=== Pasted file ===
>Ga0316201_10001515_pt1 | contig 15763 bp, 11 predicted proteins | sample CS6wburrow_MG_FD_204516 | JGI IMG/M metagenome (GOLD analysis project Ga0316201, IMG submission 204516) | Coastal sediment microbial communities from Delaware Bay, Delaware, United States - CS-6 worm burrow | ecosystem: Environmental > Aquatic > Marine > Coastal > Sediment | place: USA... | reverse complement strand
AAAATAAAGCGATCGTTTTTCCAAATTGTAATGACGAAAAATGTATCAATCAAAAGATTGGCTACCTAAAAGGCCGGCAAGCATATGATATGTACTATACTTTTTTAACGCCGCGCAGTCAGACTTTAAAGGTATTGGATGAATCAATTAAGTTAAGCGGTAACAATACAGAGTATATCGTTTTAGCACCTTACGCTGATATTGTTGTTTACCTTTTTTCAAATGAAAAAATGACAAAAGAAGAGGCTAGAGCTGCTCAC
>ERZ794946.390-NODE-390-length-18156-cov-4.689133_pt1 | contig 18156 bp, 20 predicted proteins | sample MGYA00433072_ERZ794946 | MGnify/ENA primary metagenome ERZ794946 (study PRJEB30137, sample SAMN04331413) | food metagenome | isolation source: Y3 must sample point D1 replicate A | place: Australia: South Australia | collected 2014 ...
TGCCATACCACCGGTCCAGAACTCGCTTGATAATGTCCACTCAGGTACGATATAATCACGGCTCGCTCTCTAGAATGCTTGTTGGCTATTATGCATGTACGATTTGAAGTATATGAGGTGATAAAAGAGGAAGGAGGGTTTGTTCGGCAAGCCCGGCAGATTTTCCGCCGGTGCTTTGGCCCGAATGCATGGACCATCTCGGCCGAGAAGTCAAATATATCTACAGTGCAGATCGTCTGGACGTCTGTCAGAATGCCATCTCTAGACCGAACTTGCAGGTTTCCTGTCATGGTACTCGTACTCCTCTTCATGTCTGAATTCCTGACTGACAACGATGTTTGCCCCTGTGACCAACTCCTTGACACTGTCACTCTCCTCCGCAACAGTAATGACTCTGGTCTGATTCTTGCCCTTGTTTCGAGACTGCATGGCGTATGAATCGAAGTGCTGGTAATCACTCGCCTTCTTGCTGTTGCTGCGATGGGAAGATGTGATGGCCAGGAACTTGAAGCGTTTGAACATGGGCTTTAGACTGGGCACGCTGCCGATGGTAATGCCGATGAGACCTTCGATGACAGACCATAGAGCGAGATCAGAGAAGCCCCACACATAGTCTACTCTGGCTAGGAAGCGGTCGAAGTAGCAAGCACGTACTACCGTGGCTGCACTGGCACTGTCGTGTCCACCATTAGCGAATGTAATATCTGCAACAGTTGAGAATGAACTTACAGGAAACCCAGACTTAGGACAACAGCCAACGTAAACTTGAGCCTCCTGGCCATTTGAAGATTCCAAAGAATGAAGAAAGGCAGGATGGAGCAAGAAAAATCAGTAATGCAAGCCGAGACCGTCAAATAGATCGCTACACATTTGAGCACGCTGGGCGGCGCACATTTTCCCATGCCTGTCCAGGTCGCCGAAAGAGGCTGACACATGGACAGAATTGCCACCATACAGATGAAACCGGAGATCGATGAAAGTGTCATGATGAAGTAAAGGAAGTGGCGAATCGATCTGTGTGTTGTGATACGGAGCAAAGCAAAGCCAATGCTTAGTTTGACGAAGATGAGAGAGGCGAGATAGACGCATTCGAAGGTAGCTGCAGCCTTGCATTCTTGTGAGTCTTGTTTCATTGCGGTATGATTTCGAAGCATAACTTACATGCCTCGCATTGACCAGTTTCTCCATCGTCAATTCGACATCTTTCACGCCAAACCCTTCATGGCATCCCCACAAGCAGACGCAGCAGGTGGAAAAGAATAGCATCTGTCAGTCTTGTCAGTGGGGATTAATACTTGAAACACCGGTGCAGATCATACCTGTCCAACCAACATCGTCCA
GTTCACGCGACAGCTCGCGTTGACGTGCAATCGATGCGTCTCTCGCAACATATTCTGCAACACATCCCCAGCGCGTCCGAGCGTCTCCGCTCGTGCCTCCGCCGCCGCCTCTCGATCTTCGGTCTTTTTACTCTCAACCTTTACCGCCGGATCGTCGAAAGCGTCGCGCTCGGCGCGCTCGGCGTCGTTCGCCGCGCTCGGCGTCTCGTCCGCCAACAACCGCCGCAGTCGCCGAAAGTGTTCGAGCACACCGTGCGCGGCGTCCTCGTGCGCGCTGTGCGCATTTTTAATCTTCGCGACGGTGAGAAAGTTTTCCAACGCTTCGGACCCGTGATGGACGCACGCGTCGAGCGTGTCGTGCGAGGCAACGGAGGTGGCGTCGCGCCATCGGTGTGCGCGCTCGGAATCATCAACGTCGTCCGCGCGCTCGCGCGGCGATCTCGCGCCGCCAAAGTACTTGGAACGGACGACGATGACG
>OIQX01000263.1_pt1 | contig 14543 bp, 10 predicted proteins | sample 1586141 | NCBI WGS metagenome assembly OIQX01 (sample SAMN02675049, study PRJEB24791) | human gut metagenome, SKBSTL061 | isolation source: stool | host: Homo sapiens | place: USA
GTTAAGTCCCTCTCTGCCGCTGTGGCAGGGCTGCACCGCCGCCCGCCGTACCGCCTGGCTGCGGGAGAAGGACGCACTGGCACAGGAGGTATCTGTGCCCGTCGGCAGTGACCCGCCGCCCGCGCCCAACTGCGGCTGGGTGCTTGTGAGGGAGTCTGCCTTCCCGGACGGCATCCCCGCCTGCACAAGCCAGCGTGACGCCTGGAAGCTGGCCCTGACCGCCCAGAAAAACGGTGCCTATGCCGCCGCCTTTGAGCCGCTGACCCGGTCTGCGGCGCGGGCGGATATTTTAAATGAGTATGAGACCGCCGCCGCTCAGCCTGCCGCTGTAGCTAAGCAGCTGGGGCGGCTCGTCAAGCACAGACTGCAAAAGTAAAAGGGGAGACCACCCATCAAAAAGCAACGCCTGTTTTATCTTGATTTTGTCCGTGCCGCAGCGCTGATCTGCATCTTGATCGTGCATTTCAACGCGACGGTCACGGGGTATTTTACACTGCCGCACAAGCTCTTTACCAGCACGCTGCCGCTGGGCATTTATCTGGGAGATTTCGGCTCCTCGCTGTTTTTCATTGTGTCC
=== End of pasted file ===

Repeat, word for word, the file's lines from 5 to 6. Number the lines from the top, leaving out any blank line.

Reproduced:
GTTCACGCGACAGCTCGCGTTGACGTGCAATCGATGCGTCTCTCGCAACATATTCTGCAACACATCCCCAGCGCGTCCGAGCGTCTCCGCTCGTGCCTCCGCCGCCGCCTCTCGATCTTCGGTCTTTTTACTCTCAACCTTTACCGCCGGATCGTCGAAAGCGTCGCGCTCGGCGCGCTCGGCGTCGTTCGCCGCGCTCGGCGTCTCGTCCGCCAACAACCGCCGCAGTCGCCGAAAGTGTTCGAGCACACCGTGCGCGGCGTCCTCGTGCGCGCTGTGCGCATTTTTAATCTTCGCGACGGTGAGAAAGTTTTCCAACGCTTCGGACCCGTGATGGACGCACGCGTCGAGCGTGTCGTGCGAGGCAACGGAGGTGGCGTCGCGCCATCGGTGTGCGCGCTCGGAATCATCAACGTCGTCCGCGCGCTCGCGCGGCGATCTCGCGCCGCCAAAGTACTTGGAACGGACGACGATGACG
>OIQX01000263.1_pt1 | contig 14543 bp, 10 predicted proteins | sample 1586141 | NCBI WGS metagenome assembly OIQX01 (sample SAMN02675049, study PRJEB24791) | human gut metagenome, SKBSTL061 | isolation source: stool | host: Homo sapiens | place: USA